Recently, actor Stephen Collins, former “7th Heaven” star, was interviewed by Yahoo Global news anchor Katie Couric. 1 In the segment, which aired on ABC News’s “20/20,” Collins discussed his 2012 confession to the sexual abuse of three underage girls. 2 Collins admitted to molesting and exposing himself to girls between 1973 and 1994.
Collins’ confession was initially taped during a marriage counseling session in 2012 by his estranged wife, actress Faye Grant. 3 It is unclear as to whether Grant had the therapist’s permission to tape Collins. It is also unclear as to whether Grant leaked the tape to TMZ. 4 After the tape was leaked, Collins used the Couric interview and other disclosures to explain his actions.
In the interview with Couric, Collins stated he has been in therapy for 20 years, and showed remorse for his acts. He also disclosed that when he was between the ages of 10 and 15, an older woman exposed herself to him. He believes this contributed to his abuse of the girls. 5
Collins’ statements indicate that some individuals who have committed child sex abuse can use therapy to prevent themselves from engaging in inappropriate conduct in the future. Further, individuals can work with a therapist to understand how they feel about their sexual urges and pinpoint the origin of their interest.
Mental Health Treatment Works Better than Incarceration
Mental health treatment helps individuals recognize situations in which they will create or face a risk. It also helps them avoid that risk. Through therapy, individuals can work to limit their contact with persons in which they may have an inappropriate sexual interest. For those who have committed a sexual offense, the ultimate goal is relapse prevention. 6
Historically, California has not provided adequate mental health treatment specifically for individuals convicted of sex offenses while they are in custody. Treatment is offered to individuals who have a mental health disorder and are housed in state hospitals. 7
Individuals convicted of child sex offenses face a great danger by remaining in prison for long periods. These individuals are not well liked by other prisoners. 8 Many take the position that current state laws that punish sex offenders are ineffective as well as overly harsh. 9 There is an argument that society would face reduced costs for incarceration and convicted individuals would receive more of a benefit from treatment.
One of the most famous studies on treatment was conducted from 1973 to 1990 by Drs. Barry Maletzky and Kevin McGovern of The Sexual Abuse Clinic of Portland, Oregon. The two researchers followed 5,000 offenders treated in their clinic and similar clinics using behavior-oriented methods. About 3,700 of these individuals had expressed or been convicted of an offense involving sexual interest in children. The researchers found that as to 3,700 offenders, success was achieved with 94.7% of heterosexual individuals and 85.4% of homosexual individuals. 10 The success was achieved for as long as 17 years after treatment. It was defined by no re-arrest, self-reporting of no maladaptive sexual behaviors, and a reduction in arousal when exposed to material or situations involving children.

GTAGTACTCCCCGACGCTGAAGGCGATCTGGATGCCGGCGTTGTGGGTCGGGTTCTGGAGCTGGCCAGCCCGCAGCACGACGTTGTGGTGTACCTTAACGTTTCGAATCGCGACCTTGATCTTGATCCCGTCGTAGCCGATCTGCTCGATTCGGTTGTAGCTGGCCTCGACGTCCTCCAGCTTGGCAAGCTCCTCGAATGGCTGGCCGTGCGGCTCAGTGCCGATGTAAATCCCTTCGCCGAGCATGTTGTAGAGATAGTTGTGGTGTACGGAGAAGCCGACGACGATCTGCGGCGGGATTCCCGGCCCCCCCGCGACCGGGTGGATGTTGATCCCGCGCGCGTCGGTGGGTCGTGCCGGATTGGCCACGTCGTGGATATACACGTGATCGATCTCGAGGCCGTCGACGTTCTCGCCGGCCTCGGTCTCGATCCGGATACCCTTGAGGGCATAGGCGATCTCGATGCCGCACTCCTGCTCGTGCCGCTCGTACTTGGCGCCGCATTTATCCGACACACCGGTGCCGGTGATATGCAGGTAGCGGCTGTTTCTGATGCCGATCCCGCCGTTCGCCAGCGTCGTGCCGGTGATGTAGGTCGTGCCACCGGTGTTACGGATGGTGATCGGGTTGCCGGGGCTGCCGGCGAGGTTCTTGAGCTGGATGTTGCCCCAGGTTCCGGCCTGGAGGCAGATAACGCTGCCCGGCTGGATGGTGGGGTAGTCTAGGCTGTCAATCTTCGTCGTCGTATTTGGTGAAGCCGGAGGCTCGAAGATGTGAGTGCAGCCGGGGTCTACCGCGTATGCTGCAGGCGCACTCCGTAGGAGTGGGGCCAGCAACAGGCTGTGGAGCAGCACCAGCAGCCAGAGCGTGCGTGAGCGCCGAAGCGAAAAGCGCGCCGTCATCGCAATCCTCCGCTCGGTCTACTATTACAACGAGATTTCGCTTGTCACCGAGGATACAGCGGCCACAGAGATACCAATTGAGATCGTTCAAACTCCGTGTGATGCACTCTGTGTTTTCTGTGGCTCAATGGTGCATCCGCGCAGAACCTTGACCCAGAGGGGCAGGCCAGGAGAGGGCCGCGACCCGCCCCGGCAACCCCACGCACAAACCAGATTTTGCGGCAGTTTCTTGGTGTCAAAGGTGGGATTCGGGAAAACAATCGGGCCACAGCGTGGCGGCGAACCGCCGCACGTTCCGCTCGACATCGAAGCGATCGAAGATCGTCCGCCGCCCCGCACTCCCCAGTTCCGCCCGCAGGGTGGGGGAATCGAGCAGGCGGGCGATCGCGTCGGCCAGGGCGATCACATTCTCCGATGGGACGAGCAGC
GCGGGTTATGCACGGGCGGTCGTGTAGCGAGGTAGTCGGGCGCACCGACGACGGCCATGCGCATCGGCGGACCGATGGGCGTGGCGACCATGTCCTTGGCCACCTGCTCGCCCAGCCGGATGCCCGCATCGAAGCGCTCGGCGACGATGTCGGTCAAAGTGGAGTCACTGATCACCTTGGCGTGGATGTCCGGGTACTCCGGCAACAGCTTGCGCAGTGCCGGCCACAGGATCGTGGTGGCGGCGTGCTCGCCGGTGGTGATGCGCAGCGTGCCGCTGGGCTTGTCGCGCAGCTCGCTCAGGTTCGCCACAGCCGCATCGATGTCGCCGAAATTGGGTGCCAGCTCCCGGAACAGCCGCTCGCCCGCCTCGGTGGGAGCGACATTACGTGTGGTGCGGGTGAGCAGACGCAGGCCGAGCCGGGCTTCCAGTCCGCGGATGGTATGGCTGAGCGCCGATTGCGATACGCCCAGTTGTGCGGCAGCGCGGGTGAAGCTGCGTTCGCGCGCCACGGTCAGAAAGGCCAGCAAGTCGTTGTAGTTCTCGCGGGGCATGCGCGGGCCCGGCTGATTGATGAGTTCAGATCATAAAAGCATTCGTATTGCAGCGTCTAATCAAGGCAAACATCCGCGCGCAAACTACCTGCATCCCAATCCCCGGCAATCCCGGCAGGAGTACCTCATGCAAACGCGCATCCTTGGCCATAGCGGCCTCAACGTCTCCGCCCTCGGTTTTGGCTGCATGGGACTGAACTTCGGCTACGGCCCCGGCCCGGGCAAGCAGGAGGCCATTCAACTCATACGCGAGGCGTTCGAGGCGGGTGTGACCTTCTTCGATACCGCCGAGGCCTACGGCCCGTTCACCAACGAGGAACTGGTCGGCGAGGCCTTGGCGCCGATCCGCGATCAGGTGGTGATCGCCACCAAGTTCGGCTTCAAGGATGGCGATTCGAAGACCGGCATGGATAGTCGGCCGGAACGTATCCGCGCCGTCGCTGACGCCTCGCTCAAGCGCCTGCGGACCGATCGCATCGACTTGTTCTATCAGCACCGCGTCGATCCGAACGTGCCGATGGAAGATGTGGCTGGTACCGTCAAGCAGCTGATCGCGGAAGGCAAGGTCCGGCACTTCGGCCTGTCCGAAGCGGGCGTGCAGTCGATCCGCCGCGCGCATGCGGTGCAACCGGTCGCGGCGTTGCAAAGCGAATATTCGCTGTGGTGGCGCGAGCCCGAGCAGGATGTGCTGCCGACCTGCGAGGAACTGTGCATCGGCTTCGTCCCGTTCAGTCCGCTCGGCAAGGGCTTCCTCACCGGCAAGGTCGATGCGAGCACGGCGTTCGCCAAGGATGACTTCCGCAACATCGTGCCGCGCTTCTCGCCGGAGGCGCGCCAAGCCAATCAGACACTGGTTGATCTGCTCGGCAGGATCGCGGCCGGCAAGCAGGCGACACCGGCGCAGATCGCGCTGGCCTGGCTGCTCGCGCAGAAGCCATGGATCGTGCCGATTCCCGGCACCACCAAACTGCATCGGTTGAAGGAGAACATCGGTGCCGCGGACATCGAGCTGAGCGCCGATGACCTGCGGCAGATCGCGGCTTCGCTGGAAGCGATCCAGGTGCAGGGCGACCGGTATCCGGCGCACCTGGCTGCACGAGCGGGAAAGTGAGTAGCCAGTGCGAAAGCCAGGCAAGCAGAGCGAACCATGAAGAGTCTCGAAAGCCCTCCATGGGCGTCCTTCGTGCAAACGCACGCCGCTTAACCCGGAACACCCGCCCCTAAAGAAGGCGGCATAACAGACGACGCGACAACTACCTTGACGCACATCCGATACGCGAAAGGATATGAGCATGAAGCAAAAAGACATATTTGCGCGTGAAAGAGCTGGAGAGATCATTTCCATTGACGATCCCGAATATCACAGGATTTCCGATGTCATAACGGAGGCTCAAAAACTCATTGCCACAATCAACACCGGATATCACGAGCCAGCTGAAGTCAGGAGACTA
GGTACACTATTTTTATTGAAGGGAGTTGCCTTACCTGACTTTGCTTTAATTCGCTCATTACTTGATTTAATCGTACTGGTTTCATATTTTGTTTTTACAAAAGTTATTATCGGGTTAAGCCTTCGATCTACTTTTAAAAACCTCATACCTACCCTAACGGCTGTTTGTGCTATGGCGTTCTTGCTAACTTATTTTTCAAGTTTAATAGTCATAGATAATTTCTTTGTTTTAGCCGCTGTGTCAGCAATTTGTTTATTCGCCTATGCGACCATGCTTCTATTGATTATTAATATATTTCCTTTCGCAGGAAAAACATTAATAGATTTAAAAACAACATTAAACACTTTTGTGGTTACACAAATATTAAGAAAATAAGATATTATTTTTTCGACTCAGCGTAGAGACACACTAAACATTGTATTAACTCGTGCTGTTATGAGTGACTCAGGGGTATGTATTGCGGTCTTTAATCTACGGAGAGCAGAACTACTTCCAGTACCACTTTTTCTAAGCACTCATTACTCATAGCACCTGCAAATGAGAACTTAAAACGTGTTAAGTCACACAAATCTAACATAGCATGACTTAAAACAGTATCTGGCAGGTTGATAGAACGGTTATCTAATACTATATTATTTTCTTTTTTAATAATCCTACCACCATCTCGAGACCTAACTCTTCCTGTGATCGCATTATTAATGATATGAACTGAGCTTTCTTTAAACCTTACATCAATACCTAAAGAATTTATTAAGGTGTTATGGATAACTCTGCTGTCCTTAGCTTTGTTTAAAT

In a 1999 review of 424 studies, Dr. Margaret Alexander of the Oshkosh Wisconsin Correction Facility found that treated offender reoffended at a rate of 11%. Untreated offenders reoffended at a rate of 17.6%. 11
Call an Experienced Sex Crimes Defense Attorney Now
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1. [Yahoo! News, Katie Couric. Exclusive: Stephen Collins opens up about sexual abuse of underage girls. See: http://news.yahoo.com/stephen-collins-talks-to-katie-couric-about-sexual-abuse-misconduct-212303187.html]↩
2. [ABC News, Stephen Collins Describes ‘Unthinkably Wrong’ Encounter With Girl. See: http://abcnews.go.com/Entertainment/stephen-collins-describes-unthinkably-wrong-encounter-girl/story?id=27680850]↩
3. [CNN story, see Reference No. iii.]↩
4. [CNN story, see Reference No. iii. See also San Jose Mercury News, Stephen Collins Says He Is Not a Pedophile. See: http://www.mercurynews.com/entertainment/ci_27171169/stephen-collins-says-he-is-not-pedophile]↩
5. [San Jose Mercury News story, see Reference No. vi.]↩
6. [Counseling Today. Sex Offender Therapy: A Battle on Multiple Fronts. See: http://ct.counseling.org/2014/03/sex-offender-therapy-a-battle-on-multiple-fronts/]↩
7. [State of California, September 2013, Annual Evaluation of California Department of Corrections and Rehabilitation Contracted Sex Offender Treatment Programs. See: http://www.cdcr.ca.gov/adult_research_branch/Research_Documents/FY2011_2012_Contracted_Sex_Offender_Treatment_Provider_Evaluation_10.25.13_Final.pdf]↩
8. [ABC News. Prison is ‘Living Hell’ for Pedophiles. See: http://abcnews.go.com/US/story?id=90004]↩
9. [The New York Times. Sex Offenders: The Last Pariahs. See: http://www.nytimes.com/2011/08/21/opinion/sunday/sex-offenders-the-last-pariahs.html]↩
10. [California Coalition on Sexual Offending. Sex Offender Treatment: Does It Work? Is It Worth It? See: http://www.ccoso.org/newsletter/worthit.html]↩
11. [Alexander, Margaret A. (1999). Sexual offender treatment efficacy revisited. Sexual Abuse: A Journal of Research and Treatment, 11 (2), 101-117.]↩